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Hutchins Center for African and African American Research at Harvard University

Review: Santa Evita

Reviewed Work(s): Santa Evita by Toms Eloy Martinez
Review by: Carlos Fuentes
Source: Transition, No. 70 (1996), pp. 44-51
Published by: Indiana University Press on behalf of the Hutchins Center for African and
African American Research at Harvard University
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Accessed: 13-09-2016 04:16 UTC
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( Under Review

Diary of a reader

Carlos Fuentes
looks like it was filmed before the inIn 1943, I lived with my family on the

corner of Quintana and Callao in

vention of cinema. Eva Duarte would

Buenos Aires. I had just turned fifteen, also make an occasional appearance on

but was not going to school so as to

the cover of Antena magazine, in badly

avoid the fascist ideology fostered by the cut swimsuits or decked out as a sailor.

minister of education, Martinez Zuviria.

In the apartment building where we

I wanted to go back to Mexico, and Ar- lived, everybody left in the morning at

gentina was just an interlude. Rather ten; the only people remaining were
than study, I read Borges, followed the myself, reading Borges and listening to
tango orchestra ofAnibal Troilo, went to Eva, and a gorgeous European woman
the movies on Lavalle Street, and listened who lived alone on the floor above us.

to the soaps on the radio.

The actress Eva Duarte starred in a ra-

One morning I played dumb and went

to knock at her door. She appeared, all

dio series on famous women in history: platinum and with an artificial mole on
Marie Antoinette, the empress Carlotta,

her cheek. I had lost my copy of Sin-

Madame Du Barry . .. These programs tonfa, I apologized, and wanted to know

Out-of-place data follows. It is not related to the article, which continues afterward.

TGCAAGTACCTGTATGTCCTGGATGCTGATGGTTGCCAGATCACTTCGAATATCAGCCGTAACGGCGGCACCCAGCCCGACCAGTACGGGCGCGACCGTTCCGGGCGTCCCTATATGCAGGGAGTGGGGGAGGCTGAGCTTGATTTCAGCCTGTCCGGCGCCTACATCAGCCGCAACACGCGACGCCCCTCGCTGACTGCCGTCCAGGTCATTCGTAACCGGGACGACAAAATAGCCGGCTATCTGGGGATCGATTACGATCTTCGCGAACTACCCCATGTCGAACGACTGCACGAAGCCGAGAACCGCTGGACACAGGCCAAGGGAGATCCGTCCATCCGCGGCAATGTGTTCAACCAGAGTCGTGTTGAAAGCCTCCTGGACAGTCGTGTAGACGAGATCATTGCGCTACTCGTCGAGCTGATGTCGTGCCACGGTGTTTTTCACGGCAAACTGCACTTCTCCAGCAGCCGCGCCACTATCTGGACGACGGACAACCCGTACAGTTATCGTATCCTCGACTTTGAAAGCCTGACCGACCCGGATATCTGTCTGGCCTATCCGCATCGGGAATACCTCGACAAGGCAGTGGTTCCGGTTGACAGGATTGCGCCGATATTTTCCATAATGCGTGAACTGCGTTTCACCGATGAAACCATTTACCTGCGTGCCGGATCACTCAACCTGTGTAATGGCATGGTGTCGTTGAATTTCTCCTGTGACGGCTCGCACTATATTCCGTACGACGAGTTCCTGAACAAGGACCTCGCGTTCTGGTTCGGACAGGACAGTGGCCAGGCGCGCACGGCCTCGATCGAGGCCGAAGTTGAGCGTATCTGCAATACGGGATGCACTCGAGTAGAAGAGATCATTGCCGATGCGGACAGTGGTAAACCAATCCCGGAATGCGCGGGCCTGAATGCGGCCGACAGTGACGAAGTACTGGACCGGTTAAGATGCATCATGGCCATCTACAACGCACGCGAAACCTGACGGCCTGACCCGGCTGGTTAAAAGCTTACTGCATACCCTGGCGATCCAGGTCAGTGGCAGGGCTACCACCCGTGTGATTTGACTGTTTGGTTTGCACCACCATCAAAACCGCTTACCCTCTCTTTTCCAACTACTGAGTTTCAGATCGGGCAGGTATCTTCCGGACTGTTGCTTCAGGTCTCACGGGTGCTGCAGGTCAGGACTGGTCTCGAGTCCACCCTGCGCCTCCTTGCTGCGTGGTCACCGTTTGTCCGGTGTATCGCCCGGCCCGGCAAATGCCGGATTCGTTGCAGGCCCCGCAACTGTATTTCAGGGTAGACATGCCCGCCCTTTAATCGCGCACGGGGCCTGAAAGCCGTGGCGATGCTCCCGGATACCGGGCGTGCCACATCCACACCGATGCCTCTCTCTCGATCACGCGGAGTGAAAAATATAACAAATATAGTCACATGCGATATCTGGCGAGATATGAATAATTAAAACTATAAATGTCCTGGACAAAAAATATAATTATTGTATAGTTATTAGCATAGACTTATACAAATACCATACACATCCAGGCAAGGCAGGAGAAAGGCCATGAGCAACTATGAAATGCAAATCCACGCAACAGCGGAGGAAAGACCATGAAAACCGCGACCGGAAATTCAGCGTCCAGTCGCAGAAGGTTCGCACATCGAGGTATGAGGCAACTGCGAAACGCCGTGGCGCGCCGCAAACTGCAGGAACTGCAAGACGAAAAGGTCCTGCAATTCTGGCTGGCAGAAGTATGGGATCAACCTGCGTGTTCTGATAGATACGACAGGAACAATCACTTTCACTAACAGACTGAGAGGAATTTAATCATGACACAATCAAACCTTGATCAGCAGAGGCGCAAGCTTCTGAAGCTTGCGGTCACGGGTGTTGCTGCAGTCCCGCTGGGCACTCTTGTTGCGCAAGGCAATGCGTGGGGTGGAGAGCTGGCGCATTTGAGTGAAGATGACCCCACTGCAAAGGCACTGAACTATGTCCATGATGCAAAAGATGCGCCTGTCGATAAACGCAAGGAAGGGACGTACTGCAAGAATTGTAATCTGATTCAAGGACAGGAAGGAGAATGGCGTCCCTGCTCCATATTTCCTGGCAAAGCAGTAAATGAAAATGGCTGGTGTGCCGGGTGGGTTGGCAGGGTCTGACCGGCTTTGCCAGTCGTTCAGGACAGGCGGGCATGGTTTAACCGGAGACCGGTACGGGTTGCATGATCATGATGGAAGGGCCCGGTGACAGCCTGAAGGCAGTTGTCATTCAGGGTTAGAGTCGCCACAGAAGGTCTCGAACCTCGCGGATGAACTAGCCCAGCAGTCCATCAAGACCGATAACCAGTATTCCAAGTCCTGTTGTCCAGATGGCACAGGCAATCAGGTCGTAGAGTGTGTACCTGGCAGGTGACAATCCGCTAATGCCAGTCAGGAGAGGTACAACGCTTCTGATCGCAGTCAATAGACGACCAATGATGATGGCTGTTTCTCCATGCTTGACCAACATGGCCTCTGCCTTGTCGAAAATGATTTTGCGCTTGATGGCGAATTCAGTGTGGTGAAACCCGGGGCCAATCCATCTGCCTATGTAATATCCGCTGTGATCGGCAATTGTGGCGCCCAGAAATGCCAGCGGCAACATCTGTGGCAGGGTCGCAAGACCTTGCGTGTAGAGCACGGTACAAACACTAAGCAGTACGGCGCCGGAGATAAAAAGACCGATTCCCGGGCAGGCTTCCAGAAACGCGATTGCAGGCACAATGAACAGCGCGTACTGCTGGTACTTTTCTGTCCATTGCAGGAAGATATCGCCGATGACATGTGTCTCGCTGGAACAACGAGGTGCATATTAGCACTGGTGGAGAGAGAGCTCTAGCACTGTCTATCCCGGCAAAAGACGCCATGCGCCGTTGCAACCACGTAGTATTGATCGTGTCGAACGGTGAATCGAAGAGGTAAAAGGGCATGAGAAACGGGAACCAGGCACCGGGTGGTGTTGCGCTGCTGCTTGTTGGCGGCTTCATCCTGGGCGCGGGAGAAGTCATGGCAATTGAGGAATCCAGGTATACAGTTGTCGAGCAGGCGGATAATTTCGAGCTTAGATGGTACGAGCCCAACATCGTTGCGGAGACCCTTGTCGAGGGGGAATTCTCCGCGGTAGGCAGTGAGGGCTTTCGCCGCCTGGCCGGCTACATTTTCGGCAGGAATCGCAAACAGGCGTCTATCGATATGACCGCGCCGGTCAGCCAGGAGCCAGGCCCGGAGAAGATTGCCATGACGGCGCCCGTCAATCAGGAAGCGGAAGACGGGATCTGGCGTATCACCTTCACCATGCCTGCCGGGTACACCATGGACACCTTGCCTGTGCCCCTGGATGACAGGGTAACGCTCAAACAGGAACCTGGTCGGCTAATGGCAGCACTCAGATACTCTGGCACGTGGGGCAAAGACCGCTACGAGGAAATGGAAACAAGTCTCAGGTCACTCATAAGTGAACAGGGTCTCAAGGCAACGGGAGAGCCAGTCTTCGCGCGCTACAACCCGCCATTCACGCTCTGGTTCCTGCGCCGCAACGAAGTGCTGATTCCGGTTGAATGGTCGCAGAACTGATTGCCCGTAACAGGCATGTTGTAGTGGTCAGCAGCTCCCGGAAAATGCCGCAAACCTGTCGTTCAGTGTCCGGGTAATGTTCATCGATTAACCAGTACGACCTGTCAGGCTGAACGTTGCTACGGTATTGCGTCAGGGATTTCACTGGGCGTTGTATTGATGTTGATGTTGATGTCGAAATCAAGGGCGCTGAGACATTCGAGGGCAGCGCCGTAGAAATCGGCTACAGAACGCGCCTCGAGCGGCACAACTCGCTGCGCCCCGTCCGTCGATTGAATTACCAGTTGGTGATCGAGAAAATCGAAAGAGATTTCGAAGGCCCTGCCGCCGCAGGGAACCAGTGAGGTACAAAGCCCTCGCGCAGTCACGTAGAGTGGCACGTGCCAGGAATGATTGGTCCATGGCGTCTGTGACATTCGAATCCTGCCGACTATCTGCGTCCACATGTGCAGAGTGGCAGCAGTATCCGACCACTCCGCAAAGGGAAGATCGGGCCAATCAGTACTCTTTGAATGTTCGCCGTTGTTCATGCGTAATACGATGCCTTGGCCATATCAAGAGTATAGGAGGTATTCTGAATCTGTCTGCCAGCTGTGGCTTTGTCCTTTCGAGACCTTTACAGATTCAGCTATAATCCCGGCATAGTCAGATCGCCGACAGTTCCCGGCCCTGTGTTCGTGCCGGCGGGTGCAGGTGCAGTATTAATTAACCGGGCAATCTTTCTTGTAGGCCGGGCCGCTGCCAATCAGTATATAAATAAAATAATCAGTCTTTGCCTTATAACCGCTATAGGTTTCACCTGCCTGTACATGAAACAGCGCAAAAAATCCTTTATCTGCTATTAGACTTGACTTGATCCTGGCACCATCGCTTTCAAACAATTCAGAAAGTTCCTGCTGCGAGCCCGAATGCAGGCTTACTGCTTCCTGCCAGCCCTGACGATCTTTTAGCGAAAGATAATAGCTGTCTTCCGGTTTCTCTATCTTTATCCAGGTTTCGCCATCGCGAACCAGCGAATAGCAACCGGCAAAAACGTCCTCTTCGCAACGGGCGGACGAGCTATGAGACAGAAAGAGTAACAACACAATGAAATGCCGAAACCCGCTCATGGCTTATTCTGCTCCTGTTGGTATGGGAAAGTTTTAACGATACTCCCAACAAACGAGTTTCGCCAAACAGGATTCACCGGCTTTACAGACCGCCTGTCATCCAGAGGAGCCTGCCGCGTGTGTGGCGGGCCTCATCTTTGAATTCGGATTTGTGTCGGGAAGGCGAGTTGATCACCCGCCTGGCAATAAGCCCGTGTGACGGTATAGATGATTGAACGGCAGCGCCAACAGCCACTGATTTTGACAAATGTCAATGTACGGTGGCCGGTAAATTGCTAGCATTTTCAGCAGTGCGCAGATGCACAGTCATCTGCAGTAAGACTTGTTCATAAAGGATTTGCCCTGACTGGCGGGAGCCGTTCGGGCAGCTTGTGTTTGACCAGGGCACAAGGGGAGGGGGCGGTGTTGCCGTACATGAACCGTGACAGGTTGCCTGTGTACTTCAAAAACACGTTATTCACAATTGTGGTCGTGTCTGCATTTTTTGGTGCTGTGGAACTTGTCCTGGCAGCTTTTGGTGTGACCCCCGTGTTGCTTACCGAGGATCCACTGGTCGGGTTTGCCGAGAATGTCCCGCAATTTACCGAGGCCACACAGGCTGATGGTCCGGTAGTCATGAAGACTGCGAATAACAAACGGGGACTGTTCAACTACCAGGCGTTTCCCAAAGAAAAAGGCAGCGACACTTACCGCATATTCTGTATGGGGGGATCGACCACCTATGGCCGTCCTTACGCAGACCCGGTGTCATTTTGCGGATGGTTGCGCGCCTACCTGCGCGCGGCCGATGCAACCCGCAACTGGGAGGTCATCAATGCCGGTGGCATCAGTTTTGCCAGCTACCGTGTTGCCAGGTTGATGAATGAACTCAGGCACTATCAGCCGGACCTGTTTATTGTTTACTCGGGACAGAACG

were announced in the bible of Argen- if Eva Duarte would be playing Joan of

in this essay
Santa Evita,

tine radio, Sintonia. They were quite

atrocious, and she was a terrible actress.

Tomas Eloy Martinez transcribes her

Tomas Eloy Martinez, tirades

New York: Knopf

Arc this morning.

- No, answered my neighbor. Today

she is doing Du Barry. She is less saintly,

to perfection in his splendid but more amusing.

novel, Santa Evita: "Macksmilian is suf-

Thus it came about, indirectly, that I

fering, suffering, and I vill go mad!" Eva owe my sexual initiation to Eva Peron. I

Duarte's films were no better; I remem-

knew her, by voice, even before Colonel

Evita, 1944

ber seeing an adaptation ofAlarcon's La Juan Domingo Peron himself, who at


Pr6diga which, as Eloy Martinez notes, the time was minister of labor in the


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military cabinet of General Edelmiro

Eloy Martinez goes back to the source

Farrel, and was already said to be the

of this Latin American paradox to re-

power behind the throne. My surprise

mind us, first of all, that in it lies the ori-

knew no bounds when I learned a year

gin of the novel; then, to subject this

later that Peron and Eva Duarte had met

paradox to the test of biography (the life

the year before and were now starring in and death of a historical figure, Eva

their own radio soap opera, acting out Peron); and finally, to restore a docubefore the crowds, without any need to mented and documentable history to its
pretend to be Caesar, or Cleopatra. I sawfactual truth, which is fiction.

them together for the first time on a

The only duty we have toward history

newsreel: they were on their balcony is to rewrite it, says OscarWilde, quoted
overlooking Plaza de Mayo, and I real- by Eloy Martinez. And the Argentine
ized that from now on Eva Duarte and

author continues, "Any account is, by

Juan Peron would be playing two chardefinition, unfaithful. Reality ... cannot